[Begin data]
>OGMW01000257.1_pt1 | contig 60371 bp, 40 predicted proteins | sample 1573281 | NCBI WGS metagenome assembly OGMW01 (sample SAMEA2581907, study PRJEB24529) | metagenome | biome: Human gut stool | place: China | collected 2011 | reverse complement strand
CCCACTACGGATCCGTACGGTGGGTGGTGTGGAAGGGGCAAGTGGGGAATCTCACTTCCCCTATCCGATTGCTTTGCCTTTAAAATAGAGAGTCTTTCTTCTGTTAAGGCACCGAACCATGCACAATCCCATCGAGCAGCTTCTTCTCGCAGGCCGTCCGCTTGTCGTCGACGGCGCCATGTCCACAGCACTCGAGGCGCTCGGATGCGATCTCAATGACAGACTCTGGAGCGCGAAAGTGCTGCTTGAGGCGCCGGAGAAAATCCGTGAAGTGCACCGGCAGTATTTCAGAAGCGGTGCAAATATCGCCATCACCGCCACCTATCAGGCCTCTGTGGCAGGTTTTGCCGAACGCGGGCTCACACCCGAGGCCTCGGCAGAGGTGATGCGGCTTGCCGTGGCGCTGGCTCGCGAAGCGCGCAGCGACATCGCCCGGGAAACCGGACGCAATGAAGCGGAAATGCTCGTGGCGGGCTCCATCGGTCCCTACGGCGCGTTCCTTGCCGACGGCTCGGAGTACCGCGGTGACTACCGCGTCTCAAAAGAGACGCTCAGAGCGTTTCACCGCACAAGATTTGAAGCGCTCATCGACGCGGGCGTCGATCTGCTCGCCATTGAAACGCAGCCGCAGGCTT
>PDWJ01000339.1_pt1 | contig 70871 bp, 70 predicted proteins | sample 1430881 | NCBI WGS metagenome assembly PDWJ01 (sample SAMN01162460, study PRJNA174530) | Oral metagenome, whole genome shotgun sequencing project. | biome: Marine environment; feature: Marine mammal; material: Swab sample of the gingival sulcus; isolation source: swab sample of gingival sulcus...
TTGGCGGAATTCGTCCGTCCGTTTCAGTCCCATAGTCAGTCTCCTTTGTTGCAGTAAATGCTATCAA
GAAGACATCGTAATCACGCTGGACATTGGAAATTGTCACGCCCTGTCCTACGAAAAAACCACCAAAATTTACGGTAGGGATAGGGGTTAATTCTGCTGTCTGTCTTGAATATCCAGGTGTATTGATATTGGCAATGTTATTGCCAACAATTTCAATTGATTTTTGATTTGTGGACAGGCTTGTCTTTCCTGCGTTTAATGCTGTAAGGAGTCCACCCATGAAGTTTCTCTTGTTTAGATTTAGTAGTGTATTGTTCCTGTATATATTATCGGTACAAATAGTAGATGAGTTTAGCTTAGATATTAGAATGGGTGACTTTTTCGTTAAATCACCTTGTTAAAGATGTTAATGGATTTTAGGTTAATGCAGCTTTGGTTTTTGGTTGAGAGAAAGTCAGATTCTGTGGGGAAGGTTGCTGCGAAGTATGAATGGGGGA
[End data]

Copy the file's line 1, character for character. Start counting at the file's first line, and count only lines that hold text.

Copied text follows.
>OGMW01000257.1_pt1 | contig 60371 bp, 40 predicted proteins | sample 1573281 | NCBI WGS metagenome assembly OGMW01 (sample SAMEA2581907, study PRJEB24529) | metagenome | biome: Human gut stool | place: China | collected 2011 | reverse complement strand